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Albany, Australia

Austen J.M.,Murdoch University | Ryan U.M.,Murdoch University | Friend J.A.,20 Albany Highway | Ditcham W.G.F.,Murdoch University | Reid S.A.,Murdoch University
Parasitology | Year: 2011

A total of 41 ticks were collected from 15 quokkas on Bald Island and 2 ticks from a Gilbert's potoroo from Two Peoples Bay. Three species of Ixodid ticks Ixodes australiensis, Ixodes hirsti and Ixodes myrmecobii were identified on the quokkas known to have a high prevalence of Trypanosoma copemani. Tick faeces from ticks isolated from 8 individual quokkas and a Gilbert's potoroo were examined with one identified as positive for trypanosomes. Faecal examination revealed trypanosomes similar to in vitro life-cycle stages of T. copemani. In total 12 ticks were dissected and trypanosomes found in sections of their midgut and haemolymph, 49 and 117 days after collection. Tick faeces, salivary glands and midguts from I. australiensis were screened using an 18S rRNA PCR with amplification seen only from the midguts. Sequencing showed 100% homology to T. copemani (genotype A) and 99·9% homology to the wombat (AII) isolate of T. copemani. Trypanosomes were only detected in I. australiensis as neither I. hirsti nor I. myrmecobii survived the initial 30-day storage conditions. We therefore identify a vector for T. copemani as I. australiensis and, given the detection of trypanosomes in the faeces, suggest that transmission is via the faecal-oral route. © Cambridge University Press 2011.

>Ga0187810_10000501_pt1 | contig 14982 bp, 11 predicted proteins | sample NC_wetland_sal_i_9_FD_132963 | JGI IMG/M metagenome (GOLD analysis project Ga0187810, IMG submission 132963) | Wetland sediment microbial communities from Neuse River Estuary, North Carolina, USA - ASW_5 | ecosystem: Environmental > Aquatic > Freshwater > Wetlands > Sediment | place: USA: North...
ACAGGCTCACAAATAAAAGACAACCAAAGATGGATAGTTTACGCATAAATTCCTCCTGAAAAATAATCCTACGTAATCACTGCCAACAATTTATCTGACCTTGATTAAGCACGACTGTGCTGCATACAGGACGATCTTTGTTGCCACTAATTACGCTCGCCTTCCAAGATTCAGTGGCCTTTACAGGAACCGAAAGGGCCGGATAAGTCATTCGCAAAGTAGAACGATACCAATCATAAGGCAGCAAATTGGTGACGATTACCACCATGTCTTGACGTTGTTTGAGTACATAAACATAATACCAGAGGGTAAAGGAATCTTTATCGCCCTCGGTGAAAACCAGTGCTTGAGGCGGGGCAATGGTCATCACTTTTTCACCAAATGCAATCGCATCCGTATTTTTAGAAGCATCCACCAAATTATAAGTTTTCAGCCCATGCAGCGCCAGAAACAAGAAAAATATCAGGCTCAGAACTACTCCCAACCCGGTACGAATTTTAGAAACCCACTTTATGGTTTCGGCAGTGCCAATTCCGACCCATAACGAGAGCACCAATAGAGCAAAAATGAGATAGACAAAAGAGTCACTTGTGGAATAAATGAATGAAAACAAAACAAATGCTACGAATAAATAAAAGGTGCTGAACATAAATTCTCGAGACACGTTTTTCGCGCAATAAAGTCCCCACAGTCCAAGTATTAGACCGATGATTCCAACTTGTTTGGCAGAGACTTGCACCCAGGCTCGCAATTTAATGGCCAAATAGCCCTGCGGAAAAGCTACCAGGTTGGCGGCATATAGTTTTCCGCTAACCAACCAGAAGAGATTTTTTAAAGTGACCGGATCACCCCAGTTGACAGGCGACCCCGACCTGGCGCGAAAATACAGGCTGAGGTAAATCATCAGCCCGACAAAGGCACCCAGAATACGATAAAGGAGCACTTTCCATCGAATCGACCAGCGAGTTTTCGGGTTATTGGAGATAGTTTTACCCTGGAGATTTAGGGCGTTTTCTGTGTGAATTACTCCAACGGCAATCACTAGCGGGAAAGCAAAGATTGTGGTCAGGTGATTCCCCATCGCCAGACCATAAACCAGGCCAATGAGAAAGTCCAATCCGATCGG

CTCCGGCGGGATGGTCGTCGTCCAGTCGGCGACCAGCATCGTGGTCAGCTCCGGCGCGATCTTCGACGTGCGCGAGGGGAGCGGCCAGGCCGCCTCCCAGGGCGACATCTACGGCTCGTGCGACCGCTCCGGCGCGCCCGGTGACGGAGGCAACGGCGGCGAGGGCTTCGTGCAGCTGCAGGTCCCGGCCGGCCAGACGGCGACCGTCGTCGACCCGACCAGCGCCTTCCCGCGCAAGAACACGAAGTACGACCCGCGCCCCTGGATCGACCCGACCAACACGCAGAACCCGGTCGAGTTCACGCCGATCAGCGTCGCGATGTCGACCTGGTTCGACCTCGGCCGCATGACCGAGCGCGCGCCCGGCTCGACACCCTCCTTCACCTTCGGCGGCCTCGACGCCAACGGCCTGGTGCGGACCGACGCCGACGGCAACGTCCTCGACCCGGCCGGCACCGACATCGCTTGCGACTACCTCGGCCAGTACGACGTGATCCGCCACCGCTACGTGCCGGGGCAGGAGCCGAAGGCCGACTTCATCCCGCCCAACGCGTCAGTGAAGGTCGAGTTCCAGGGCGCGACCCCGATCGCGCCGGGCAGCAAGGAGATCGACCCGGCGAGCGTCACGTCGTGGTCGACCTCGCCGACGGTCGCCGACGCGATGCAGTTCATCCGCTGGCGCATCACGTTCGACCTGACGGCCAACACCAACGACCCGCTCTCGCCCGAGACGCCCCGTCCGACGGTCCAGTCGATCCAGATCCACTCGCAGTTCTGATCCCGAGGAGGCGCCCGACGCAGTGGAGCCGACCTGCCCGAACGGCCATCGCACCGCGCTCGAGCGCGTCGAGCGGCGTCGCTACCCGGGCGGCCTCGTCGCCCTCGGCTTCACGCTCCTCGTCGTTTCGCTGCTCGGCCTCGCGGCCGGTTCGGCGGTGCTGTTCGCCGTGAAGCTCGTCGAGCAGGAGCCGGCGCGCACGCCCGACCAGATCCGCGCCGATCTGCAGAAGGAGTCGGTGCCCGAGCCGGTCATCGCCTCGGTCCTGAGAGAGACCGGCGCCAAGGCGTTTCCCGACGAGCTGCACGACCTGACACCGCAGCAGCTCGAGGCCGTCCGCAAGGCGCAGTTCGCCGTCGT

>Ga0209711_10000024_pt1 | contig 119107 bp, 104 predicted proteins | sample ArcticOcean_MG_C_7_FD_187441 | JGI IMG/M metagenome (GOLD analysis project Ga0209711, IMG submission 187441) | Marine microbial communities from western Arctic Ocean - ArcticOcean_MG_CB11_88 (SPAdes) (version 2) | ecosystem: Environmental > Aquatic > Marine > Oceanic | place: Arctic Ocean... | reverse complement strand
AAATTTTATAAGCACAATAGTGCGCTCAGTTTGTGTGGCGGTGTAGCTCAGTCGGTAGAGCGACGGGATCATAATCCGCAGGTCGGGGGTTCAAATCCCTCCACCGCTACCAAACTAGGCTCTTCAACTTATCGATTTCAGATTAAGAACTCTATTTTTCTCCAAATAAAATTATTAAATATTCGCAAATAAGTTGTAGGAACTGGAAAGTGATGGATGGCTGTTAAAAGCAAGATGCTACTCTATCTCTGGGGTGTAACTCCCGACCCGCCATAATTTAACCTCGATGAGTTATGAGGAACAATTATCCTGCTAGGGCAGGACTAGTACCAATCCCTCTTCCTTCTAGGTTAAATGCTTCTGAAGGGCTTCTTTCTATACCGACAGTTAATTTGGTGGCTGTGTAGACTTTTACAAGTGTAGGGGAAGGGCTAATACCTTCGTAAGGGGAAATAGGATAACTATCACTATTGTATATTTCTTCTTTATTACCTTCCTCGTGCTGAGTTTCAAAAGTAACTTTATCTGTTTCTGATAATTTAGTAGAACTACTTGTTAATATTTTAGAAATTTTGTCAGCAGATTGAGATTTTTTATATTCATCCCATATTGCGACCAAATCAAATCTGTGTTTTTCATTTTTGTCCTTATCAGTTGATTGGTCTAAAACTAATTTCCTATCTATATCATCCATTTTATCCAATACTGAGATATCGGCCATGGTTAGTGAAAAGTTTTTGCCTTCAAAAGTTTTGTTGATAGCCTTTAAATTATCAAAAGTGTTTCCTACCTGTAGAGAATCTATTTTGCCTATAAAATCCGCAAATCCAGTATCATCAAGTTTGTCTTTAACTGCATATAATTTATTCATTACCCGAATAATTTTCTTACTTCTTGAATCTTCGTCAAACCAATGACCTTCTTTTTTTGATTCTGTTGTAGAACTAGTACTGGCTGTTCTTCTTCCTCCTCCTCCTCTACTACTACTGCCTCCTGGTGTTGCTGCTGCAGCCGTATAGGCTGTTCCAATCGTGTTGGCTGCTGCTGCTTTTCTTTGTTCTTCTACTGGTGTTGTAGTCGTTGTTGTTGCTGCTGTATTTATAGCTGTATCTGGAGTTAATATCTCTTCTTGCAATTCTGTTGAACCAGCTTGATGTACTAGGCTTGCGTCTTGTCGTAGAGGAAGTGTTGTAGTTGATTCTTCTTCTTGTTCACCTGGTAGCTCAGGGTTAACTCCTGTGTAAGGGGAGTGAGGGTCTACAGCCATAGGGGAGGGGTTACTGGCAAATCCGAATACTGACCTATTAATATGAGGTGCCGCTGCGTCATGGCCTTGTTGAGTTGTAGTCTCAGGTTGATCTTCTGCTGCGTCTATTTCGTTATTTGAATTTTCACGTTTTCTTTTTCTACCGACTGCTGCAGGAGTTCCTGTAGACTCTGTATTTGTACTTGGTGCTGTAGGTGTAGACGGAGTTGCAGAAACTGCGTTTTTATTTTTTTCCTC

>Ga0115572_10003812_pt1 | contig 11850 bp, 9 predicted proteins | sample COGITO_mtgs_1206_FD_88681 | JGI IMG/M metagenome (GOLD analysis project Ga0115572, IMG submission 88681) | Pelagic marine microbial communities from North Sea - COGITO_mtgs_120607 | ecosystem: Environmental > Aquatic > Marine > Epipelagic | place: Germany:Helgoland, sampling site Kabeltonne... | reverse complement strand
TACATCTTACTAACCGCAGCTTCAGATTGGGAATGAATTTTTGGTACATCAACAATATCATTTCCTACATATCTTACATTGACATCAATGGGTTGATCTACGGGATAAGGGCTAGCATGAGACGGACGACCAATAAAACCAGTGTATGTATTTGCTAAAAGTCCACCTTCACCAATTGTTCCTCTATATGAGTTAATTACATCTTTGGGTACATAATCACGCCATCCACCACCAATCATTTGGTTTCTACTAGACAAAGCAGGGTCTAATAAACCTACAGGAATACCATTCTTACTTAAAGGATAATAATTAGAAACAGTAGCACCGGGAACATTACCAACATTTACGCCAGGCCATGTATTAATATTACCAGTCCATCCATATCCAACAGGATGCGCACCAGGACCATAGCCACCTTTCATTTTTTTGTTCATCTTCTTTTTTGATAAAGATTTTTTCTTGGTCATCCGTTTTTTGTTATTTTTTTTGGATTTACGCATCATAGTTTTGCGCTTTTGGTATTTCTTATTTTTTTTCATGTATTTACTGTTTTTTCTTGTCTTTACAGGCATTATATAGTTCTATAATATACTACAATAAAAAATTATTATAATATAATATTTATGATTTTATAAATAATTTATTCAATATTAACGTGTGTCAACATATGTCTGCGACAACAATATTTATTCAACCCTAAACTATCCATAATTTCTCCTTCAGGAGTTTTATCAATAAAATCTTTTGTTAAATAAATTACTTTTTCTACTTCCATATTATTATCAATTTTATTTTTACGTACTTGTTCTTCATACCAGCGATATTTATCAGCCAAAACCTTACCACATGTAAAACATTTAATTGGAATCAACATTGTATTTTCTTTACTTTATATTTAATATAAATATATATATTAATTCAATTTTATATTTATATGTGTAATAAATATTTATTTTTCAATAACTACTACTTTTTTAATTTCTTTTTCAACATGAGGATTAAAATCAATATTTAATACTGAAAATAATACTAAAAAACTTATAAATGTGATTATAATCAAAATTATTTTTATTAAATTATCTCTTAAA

Vaughan-Higgins R.J.,0 Labouchere Road | Bradfield K.,0 Labouchere Road | Friend J.A.,20 Albany Highway | Riley T.V.,University of Western Australia | Vitali S.D.,0 Labouchere Road
Journal of Zoo and Wildlife Medicine | Year: 2013